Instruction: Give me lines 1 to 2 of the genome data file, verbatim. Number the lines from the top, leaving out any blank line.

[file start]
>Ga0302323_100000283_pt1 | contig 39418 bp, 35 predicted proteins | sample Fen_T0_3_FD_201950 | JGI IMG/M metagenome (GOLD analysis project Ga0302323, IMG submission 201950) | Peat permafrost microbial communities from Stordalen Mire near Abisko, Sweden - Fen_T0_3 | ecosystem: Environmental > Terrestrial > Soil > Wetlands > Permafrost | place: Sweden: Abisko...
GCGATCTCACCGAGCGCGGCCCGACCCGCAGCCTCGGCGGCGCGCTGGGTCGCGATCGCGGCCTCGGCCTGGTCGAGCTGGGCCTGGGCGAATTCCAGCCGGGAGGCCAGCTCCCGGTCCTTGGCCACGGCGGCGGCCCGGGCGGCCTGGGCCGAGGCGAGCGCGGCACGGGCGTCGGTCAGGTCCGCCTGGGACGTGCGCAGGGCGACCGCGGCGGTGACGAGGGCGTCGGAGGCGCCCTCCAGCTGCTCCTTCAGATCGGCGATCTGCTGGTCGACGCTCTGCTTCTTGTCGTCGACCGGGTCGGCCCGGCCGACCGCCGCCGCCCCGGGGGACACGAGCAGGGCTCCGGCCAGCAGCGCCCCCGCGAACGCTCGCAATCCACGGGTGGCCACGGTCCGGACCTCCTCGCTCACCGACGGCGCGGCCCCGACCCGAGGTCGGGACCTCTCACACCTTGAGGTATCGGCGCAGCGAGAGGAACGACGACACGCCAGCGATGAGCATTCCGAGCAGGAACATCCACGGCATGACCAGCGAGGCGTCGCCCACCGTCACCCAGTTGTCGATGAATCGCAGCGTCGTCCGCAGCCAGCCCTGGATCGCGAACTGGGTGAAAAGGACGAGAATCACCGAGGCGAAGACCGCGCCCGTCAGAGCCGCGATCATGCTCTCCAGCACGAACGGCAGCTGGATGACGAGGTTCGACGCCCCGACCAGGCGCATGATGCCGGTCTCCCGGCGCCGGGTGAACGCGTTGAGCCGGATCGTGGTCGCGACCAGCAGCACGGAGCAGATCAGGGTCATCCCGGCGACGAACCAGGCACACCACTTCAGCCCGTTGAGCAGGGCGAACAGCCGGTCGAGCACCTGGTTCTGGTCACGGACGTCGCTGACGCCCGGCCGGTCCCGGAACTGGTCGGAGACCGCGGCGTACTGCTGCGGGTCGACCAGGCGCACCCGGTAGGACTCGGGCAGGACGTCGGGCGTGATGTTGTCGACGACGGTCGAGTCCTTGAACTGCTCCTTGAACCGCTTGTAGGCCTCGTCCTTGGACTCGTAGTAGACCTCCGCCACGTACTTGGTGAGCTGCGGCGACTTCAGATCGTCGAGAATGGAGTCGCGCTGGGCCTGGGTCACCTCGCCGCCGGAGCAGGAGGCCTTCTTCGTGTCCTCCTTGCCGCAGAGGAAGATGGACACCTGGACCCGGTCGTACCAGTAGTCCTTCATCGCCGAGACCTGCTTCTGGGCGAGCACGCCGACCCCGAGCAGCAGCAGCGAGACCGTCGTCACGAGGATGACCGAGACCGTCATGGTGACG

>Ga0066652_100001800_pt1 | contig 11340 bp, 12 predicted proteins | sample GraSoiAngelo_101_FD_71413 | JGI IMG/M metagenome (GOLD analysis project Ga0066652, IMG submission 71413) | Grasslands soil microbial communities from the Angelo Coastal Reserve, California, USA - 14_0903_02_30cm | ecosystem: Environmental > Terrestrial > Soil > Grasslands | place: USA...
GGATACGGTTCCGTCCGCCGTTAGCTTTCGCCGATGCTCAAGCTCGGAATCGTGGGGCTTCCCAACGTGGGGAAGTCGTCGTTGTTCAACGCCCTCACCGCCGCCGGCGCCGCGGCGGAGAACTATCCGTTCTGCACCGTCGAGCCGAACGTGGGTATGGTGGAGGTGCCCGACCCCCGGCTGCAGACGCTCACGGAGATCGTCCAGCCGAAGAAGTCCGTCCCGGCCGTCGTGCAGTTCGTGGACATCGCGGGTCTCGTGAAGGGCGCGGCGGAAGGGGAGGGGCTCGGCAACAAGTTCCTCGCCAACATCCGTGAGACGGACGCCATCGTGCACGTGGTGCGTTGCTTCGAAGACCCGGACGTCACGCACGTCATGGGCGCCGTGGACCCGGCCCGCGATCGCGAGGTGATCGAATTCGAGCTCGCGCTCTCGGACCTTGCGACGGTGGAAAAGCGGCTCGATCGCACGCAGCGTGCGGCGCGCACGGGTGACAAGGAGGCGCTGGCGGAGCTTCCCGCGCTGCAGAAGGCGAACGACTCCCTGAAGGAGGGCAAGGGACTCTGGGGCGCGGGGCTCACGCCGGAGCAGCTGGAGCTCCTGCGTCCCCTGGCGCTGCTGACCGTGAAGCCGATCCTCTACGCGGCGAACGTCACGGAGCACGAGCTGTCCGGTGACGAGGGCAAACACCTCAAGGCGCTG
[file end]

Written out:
>Ga0302323_100000283_pt1 | contig 39418 bp, 35 predicted proteins | sample Fen_T0_3_FD_201950 | JGI IMG/M metagenome (GOLD analysis project Ga0302323, IMG submission 201950) | Peat permafrost microbial communities from Stordalen Mire near Abisko, Sweden - Fen_T0_3 | ecosystem: Environmental > Terrestrial > Soil > Wetlands > Permafrost | place: Sweden: Abisko...
GCGATCTCACCGAGCGCGGCCCGACCCGCAGCCTCGGCGGCGCGCTGGGTCGCGATCGCGGCCTCGGCCTGGTCGAGCTGGGCCTGGGCGAATTCCAGCCGGGAGGCCAGCTCCCGGTCCTTGGCCACGGCGGCGGCCCGGGCGGCCTGGGCCGAGGCGAGCGCGGCACGGGCGTCGGTCAGGTCCGCCTGGGACGTGCGCAGGGCGACCGCGGCGGTGACGAGGGCGTCGGAGGCGCCCTCCAGCTGCTCCTTCAGATCGGCGATCTGCTGGTCGACGCTCTGCTTCTTGTCGTCGACCGGGTCGGCCCGGCCGACCGCCGCCGCCCCGGGGGACACGAGCAGGGCTCCGGCCAGCAGCGCCCCCGCGAACGCTCGCAATCCACGGGTGGCCACGGTCCGGACCTCCTCGCTCACCGACGGCGCGGCCCCGACCCGAGGTCGGGACCTCTCACACCTTGAGGTATCGGCGCAGCGAGAGGAACGACGACACGCCAGCGATGAGCATTCCGAGCAGGAACATCCACGGCATGACCAGCGAGGCGTCGCCCACCGTCACCCAGTTGTCGATGAATCGCAGCGTCGTCCGCAGCCAGCCCTGGATCGCGAACTGGGTGAAAAGGACGAGAATCACCGAGGCGAAGACCGCGCCCGTCAGAGCCGCGATCATGCTCTCCAGCACGAACGGCAGCTGGATGACGAGGTTCGACGCCCCGACCAGGCGCATGATGCCGGTCTCCCGGCGCCGGGTGAACGCGTTGAGCCGGATCGTGGTCGCGACCAGCAGCACGGAGCAGATCAGGGTCATCCCGGCGACGAACCAGGCACACCACTTCAGCCCGTTGAGCAGGGCGAACAGCCGGTCGAGCACCTGGTTCTGGTCACGGACGTCGCTGACGCCCGGCCGGTCCCGGAACTGGTCGGAGACCGCGGCGTACTGCTGCGGGTCGACCAGGCGCACCCGGTAGGACTCGGGCAGGACGTCGGGCGTGATGTTGTCGACGACGGTCGAGTCCTTGAACTGCTCCTTGAACCGCTTGTAGGCCTCGTCCTTGGACTCGTAGTAGACCTCCGCCACGTACTTGGTGAGCTGCGGCGACTTCAGATCGTCGAGAATGGAGTCGCGCTGGGCCTGGGTCACCTCGCCGCCGGAGCAGGAGGCCTTCTTCGTGTCCTCCTTGCCGCAGAGGAAGATGGACACCTGGACCCGGTCGTACCAGTAGTCCTTCATCGCCGAGACCTGCTTCTGGGCGAGCACGCCGACCCCGAGCAGCAGCAGCGAGACCGTCGTCACGAGGATGACCGAGACCGTCATGGTGACG